Wow! Cool Laboratory [Researcher Introduction]

Oliver B. Wright
Faculty of Engineering,
Division of Applied Physics,
Research Group of Quantum Matter Physics,
Laboratory of Applied Solid State Physics
Oliver B. Wright
Field of research: applied engineering/quantum engineering, acoustic/optical physics of solids
Research themes: time-resolved 2D ultrasonic imaging, phononic crystals, acoustic metamaterials

Characterizing nanoscale structures with high-frequency ultrasonic waves
Research on acoustic metamaterials, poised for application in sound control

2D and 3D imaging with ultrasonic pulses

A frog jumps into a pond, making circular ripples on the water. But ripples are not only seen on the surface of liquids. They can also be generated on solids such as glass or metal if you strike the surface. Ripples on crystal surfaces have complex and strange shapes instead of a simple circular shape. So it is possible to evaluate the structure of crystals from the shape of the ripples. Professor Oliver Wright’s Laboratory of Applied Solid State Physics was the first to capture moving images of sound waves (phonons) traveling on the surface of crystals (note 1).

“Crystal ripples are definitely more beautiful than water ripples. The wave velocity depends on the direction on the crystal, so strange ripple patterns such as squares or stars are created. These patterns can help to test surface acoustic wave filter elements used for selecting frequencies in cell phones.”

After graduating from the University of Oxford, UK, Prof. Wright completed a doctoral degree program at the University of Cambridge. Among other appointments he worked as a researcher in a Japanese company before taking up the post of professor at Hokkaido University in 1996. He specializes in optical physics and acoustic engineering, and his research areas related to imaging are (1) the real-time imaging of surface acoustic waves, (2) ultrasonic technologies for observing nanostructures, and (3) acoustic metamaterials. In particular, the use of picosecond laser pulses allows the ultrasonic evaluation of nanoscale structures without destroying them. Use of this technology can create much higher frequency sound than other ultrasonic techniques, enabling the 2D imaging of surface acoustic waves and the 3D imaging of microstructures (note 2).

“Using our 2D imaging technique we can observe phononic crystals, that is, periodic acoustic structures. We are analysing movies of sound waves traveling on microscopic phononic crystals to clarify of their mechanisms for sound control. In collaboration with researchers in Austria, France and Thailand, we have also successfully visualized high-frequency sound waves guided in channels inside microscopic phononic crystals using an ultrafast imaging technique (note 3).”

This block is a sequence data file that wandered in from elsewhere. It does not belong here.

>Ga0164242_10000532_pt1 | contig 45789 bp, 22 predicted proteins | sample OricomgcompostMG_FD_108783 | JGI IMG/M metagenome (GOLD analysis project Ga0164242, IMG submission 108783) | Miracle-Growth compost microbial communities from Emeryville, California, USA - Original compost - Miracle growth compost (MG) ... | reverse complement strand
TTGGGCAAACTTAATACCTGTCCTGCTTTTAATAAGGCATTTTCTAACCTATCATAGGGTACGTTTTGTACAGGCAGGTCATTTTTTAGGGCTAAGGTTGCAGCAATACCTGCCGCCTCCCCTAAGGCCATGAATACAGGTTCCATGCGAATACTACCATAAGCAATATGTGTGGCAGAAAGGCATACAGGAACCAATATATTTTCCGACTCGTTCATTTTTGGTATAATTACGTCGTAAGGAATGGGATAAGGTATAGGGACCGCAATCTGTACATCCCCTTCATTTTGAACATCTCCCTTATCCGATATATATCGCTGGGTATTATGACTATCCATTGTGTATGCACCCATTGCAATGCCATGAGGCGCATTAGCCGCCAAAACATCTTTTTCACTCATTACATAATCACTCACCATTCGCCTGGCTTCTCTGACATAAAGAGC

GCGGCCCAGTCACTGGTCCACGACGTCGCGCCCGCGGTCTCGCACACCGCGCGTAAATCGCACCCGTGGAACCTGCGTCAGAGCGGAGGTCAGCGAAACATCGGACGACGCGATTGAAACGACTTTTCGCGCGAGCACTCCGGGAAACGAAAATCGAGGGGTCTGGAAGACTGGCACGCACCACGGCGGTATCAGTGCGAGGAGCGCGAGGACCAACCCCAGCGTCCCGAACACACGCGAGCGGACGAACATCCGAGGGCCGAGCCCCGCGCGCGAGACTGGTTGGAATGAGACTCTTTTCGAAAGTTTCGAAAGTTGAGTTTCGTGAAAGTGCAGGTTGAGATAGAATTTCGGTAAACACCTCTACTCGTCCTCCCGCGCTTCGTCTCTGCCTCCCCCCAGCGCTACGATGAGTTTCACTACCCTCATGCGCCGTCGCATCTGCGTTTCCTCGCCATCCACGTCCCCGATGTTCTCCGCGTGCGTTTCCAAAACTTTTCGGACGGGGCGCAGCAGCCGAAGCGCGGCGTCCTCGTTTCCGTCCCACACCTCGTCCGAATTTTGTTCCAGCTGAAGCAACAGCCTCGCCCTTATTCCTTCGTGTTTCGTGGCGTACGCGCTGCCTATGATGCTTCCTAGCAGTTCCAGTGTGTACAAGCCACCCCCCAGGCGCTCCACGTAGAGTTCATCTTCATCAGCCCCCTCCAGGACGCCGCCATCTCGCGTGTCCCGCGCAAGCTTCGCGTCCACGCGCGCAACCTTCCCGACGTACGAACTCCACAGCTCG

“There is a circular whispering gallery in St. Paul’s Cathedral in the UK, in which whispers next to a curved wall can be heard on the other side of the gallery. This is a phenomenon in which sound waves travel along cylindrical walls. We have succeeded in the 2D imaging of sound in a copper whispering gallery that is 100,000 times smaller than that of St. Paul’s. The frequency of sound is approximately 1,000,000 times higher. In this way, you can estimate the size of a microstructure from its vibration frequency (note 4).”

Prof. Wright is also working on a range of themes including 3D animal-cell imaging with picosecond ultrasonics and ultrasonic excitation and detection in nanofibers and nanorings. In these studies, ultrasonic waves with extremely high frequencies can be used to clarify the microscopic world.

Acoustic metamaterials to harness sound

In recent years, Professor Wright has focused on the field of acoustic metamaterials (note 5). Metamaterials refer to artificial materials with a fine structure that show a peculiar response to waves, including electromagnetic, sound and water waves. Typical acoustic metamaterials show negative bulk modulus and negative mass density, and the direction of sound waves can be changed or the sound blocked by tuning the elastic modulus and density.

Acoustic 2D imaging experiments are conducted by irradiating an acoustic metamaterial made of an array of nanosize spheres with a laser pulse to generate vibrations, and then measuring the vibrations with a separate laser pulse to determine the vibrational resonances. In addition, an acoustic metamaterial whose motion can be seen with the naked eye has been created (photo 1). This metamaterial is made up of steel weights connected by springs, making it possible to watch acoustic metamaterials moving in response to specific frequencies.

“Since acoustic metamaterials can be created with a 3D printer, it is expected that they will be put to practical use in the near future. For example, window glass through which sound passes or new types of acoustic lenses and sensors can be made. Also, you should be able to create structures for sound-proof walls or walls in which sound only travels through them in one direction.”

Note 1. Jumping frogs (real-time imaging of surface acoustic waves)
Note 2 3D acoustic imaging
Note 3. Watching phonons in k-space
Note 4. Whispering gallery
Note 5. Acoustic metamaterials
Structures designed to have a much smaller unit cell than the wavelength of sound. By careful design of the unit cell of an acoustic metamaterial, strange behavior such as acoustically invisible walls or efficient sound transmission through holes smaller than the wavelength of sound can be created.


Photo 1. Acoustic metamaterial whose motion can be seen with the naked eye